The paint is barely dry on Alexei Ratmansky’s exquisite reconstruction of Giselle for the Bolshoi, which was just livestreamed worldwide. Now Voices, his new non-narrative work for New York City Ballet, has premiered in the house that Balanchine built, and it’s as absorbing a tribute to the female spirit as the fearsome Wilis in Giselle.

Sara Mearns and Company in Alexei Ratmansky’s <i>Voices</i> © Erin Baiano
Sara Mearns and Company in Alexei Ratmansky’s Voices
© Erin Baiano

The Voices are those of six women who carved singular paths in their pursuit of art, four of whom were famously reclusive, and all of whom had wrestled in some manner with the patriarchy. We hear the recorded voices of new music pioneer Bonnie Barnett on her Los Angeles radio show, Iranian feminist poet Forough Farrokhzad reading verses in Farsi, Japanese actress Setsuko Hara in the film Tokyo Story, which reflects on the Westernization of the traditional Japanese family. Plus, interviews with singer-songwriter and activist Nina Simone, painter Agnes Martin, and Norwegian folksinger Gjendine Slålien, from whom Edvard Grieg drew inspiration.

Making ballets to spoken word is hardly a new thing. Alonzo King’s 2017 Figures of Speech, set to poems written in languages that are on the edge of extinction, leaps to mind. And Milissa Payne Bradley’s wicked Enough Said, in which ballet dancers engaged with recorded routines of famous stand-up comics.

Ratmansky has picked quirky compositions by Peter Ablinger, who wrote piano parts – played live by Stephen Gosling – that sometimes mimic the timbre, cadence and pitch of the women’s voices, or attempt to respond to them. Five of the portraits are danced as solos that draw out exceptional individual qualities of each of five ballerinas.

New York City Ballet in Alexei Ratmansky’s <i>Voices</i> © Erin Baiano
New York City Ballet in Alexei Ratmansky’s Voices
© Erin Baiano

Sara Mearns, with her incisive attack, luscious renversés, and ability to find drama in even the tiniest steps, was a terrific match for the deep, lustrous voice of Bonnie Barnett, who reeled off the names of jazz artists with the excitement of someone falling in love for the very first time. Megan Fairchild, channeling Norwegian milkmaid and songstress Gjendine Slålien, hopped and flopped in an endearingly off-kilter manner. Unity Phelan flung herself about elegantly to Farrokhzad’s voice, which rushed and swirled like rapids in a river. Every move Georgina Pazcoguin made exploded under the influence of Nina Simone’s defiant yet world-weary voice, as she assessed with brutal frankness the damage her protest songs had inflicted on her career. Lauren Lovette, tracing Hara’s increasingly apprehensive utterances, sustained her balance in precarious positions, fiercely maintaining her composure in the face of obscure threats.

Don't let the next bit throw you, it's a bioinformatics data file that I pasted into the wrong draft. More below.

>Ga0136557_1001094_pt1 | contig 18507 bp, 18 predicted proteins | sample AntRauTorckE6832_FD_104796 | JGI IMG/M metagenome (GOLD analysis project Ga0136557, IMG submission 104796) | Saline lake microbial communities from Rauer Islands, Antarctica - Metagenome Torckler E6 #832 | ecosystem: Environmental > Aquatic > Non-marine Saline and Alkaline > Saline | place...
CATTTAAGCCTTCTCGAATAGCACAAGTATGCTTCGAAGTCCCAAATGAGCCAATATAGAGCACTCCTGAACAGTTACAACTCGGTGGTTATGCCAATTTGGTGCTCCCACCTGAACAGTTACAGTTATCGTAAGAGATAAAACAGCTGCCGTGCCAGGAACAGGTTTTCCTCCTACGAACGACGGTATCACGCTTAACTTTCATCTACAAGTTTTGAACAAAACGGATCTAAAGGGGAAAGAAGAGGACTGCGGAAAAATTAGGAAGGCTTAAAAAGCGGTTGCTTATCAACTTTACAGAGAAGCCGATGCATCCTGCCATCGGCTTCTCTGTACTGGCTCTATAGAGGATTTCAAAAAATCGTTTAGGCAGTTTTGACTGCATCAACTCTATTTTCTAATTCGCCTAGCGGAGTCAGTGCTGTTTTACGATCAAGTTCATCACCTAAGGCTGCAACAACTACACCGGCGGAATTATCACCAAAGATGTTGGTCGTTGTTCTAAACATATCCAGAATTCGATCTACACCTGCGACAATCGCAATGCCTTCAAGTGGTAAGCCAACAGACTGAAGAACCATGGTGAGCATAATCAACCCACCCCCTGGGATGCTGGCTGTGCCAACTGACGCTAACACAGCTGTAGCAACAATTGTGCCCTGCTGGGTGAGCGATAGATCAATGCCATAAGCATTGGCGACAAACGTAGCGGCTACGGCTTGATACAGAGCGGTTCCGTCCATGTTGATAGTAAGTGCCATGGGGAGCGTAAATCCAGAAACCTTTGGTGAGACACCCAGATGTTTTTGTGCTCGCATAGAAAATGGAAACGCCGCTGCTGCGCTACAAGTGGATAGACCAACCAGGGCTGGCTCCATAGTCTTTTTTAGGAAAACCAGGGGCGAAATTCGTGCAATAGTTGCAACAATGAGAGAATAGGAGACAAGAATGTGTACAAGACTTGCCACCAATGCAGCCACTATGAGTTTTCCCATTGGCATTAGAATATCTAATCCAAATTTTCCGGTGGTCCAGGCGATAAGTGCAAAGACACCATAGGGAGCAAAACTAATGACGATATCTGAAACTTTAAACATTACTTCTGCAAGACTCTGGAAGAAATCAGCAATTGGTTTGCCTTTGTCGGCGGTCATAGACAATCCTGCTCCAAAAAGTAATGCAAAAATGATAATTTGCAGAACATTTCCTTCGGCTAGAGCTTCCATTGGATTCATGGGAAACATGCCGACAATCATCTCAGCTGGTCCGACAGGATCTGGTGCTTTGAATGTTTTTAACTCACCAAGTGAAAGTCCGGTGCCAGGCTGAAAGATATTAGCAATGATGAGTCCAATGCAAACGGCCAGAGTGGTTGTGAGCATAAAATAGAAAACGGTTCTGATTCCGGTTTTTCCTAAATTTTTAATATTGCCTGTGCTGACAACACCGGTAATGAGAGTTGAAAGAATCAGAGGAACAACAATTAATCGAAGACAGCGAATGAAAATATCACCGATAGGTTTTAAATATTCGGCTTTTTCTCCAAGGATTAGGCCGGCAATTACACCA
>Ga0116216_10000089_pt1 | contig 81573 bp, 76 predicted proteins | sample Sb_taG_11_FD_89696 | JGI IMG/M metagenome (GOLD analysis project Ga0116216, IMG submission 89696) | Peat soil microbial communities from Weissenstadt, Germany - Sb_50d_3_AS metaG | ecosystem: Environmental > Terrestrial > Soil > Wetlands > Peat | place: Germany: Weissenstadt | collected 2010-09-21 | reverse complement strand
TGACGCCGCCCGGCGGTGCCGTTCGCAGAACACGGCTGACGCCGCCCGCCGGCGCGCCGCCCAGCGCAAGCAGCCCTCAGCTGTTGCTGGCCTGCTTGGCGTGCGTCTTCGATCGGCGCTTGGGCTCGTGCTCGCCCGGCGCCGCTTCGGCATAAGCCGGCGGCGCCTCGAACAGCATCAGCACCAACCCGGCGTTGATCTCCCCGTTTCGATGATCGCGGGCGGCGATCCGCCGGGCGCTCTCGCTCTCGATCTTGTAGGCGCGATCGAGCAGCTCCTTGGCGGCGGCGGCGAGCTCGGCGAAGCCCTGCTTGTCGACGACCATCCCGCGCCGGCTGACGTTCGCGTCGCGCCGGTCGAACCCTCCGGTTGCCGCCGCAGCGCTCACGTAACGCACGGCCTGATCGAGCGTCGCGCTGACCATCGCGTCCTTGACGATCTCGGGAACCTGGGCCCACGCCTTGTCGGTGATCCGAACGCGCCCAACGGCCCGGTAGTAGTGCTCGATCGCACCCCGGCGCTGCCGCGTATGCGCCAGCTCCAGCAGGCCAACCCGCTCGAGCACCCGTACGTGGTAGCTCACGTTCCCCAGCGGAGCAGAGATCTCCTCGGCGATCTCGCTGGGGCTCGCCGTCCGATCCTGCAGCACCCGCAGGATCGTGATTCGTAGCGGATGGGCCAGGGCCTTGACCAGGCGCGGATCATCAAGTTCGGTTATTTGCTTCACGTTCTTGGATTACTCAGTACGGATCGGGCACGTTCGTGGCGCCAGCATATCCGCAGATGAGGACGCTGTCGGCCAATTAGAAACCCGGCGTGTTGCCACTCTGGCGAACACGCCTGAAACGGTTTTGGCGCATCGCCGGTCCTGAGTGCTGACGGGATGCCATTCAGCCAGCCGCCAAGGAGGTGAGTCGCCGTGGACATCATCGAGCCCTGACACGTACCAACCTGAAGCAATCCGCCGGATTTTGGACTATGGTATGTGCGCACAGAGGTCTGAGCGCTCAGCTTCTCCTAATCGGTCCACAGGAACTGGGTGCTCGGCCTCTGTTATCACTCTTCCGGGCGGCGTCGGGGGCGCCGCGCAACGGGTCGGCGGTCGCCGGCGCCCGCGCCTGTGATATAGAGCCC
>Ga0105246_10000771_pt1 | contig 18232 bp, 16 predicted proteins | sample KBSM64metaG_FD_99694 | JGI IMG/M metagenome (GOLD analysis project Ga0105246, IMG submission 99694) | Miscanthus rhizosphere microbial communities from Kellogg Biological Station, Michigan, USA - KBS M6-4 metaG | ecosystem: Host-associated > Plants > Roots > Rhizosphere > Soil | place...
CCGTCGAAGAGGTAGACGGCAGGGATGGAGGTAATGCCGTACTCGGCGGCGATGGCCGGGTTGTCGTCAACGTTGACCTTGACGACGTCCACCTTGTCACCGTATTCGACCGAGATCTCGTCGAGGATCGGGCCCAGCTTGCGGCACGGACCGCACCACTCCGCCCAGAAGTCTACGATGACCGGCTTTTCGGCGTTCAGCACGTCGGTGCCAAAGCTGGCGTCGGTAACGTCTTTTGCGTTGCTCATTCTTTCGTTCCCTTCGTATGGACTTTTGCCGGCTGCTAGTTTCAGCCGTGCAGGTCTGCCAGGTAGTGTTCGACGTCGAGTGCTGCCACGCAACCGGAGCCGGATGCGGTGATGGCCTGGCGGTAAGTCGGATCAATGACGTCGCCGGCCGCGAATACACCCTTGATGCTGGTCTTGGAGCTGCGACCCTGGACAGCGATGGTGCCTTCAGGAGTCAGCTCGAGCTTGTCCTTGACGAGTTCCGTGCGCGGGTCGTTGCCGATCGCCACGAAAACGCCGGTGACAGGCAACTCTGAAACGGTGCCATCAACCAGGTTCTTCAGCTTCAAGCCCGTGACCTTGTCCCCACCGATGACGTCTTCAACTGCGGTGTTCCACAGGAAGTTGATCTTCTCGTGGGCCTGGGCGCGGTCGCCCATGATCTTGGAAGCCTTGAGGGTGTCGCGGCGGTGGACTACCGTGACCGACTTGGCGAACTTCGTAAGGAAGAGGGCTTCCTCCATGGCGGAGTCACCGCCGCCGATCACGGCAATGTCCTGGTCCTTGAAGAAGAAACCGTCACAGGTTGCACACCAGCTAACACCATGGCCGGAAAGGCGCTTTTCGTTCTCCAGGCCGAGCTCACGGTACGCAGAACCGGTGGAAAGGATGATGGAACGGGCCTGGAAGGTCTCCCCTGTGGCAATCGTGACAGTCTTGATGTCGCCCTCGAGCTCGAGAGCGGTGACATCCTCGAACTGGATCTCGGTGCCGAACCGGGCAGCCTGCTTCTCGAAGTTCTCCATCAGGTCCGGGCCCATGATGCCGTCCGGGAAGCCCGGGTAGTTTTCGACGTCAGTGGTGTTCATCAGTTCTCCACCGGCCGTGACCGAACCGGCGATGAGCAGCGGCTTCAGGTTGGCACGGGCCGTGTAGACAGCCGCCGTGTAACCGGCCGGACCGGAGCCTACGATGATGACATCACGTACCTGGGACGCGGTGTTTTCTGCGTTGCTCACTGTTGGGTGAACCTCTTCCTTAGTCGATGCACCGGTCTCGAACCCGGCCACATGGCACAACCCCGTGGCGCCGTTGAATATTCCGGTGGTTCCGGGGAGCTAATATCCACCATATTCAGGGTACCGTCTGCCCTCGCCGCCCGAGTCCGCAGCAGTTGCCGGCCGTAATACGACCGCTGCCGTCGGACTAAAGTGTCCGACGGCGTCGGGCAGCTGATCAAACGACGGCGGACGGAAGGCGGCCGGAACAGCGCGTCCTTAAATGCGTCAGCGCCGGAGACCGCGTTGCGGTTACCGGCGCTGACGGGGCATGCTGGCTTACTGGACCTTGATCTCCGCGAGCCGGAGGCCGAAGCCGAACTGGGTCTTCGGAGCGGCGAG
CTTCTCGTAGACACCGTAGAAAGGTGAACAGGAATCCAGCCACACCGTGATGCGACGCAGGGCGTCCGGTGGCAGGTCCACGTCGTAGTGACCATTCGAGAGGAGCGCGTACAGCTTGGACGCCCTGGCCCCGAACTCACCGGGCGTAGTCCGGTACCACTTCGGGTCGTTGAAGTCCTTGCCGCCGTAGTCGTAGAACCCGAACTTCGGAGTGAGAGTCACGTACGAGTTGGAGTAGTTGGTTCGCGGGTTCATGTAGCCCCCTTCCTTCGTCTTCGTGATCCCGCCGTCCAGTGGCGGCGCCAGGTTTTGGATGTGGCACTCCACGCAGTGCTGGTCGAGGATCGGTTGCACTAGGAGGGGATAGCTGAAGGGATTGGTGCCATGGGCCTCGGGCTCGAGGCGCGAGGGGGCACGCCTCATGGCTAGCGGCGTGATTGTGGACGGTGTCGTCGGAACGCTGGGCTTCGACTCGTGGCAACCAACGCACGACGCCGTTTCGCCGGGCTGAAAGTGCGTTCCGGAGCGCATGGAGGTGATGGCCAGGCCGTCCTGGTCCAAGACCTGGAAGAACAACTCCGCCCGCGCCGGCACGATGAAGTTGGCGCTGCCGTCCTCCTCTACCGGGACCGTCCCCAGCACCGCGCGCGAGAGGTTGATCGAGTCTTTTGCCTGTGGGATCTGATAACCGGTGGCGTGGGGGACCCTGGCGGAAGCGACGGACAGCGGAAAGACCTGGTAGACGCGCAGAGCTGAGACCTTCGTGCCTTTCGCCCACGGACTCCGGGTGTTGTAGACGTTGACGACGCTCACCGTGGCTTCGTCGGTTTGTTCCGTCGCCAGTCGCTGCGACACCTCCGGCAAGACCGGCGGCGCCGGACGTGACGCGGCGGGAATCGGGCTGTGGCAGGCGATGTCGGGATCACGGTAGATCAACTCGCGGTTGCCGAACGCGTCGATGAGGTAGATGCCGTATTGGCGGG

Even if audiences understood all the languages spoken, the words themselves were somewhat obscured by the piano. Even without translations, piano and dancer seemed to amplify emotions underlying the speech, and the forces that shaped these women’s lives.

Megan Fairchild and Company in Alexei Ratmansky’s <i>Voices</i> © Erin Baiano
Megan Fairchild and Company in Alexei Ratmansky’s Voices
© Erin Baiano

Voices is a vehicle for women, but the men couldn’t be sidelined entirely. So Ratmansky had them travel in packs and ferry the women around. While Mearns/Barnett extolled the gifts of trumpeter Wadada Leo Smith, a quartet of men stomped in, arms linked. Before they could hijack center-stage, Mearns inserted herself deftly into the pack – because jazz is a man’s world, and she’s barging in – and steered them right into the wings. And in a hilarious reversal of a classical tradition, Ratmansky gave each man in turn a brief solo in the entr’actes – grands pirouettes, big leaps en manège, etc. It’s a cheeky nod to those 19th-century ballerinas who would demand a special solo variation in the middle of a story ballet to show off their signature moves (even if it did nothing to advance the plot.) Ratmansky didn’t bother to give the men any music, however, so they were left to perform in silence. The notion that we need to give a man some bravura thing to do, even if we’ve run out of music, is hilarious.

Where the piece weakens is in the final meditation on painter Agnes Martin, danced by the ensemble of five women and five men. It’s mainly a lot of rushing in and out of partnered poses and group tableaux. Perhaps Ratmansky aimed to capture Martin’s propensity to abstract shapes and emotions into horizontal lines and grids of glowing, barely-there color. But he had such a good thing going – pairing each ballerina with an iconic female voice – that he should have stuck with it.

Voices was ill-served by the surrounding program – apart from a bullet-proof, if bloodless, rendering of Christopher Wheeldon’s taut and dazzlingly musical Polyphonia, set to an assortment of Gyorgy Ligeti’s acrobatic works for solo and duo piano. But Mira Nadon, who shone so wickedly in Balanchine’s Rubies in seasons past, was wasted in Justin Peck’s pointless Bright. And Gonzalo Garcia could not muster the precision required in Jerome Robbins’ Opus 19/The Dreamer. The ballet was saved by the luminous Unity Phelan, debuting in the role of his alternately vivacious and wistful muse.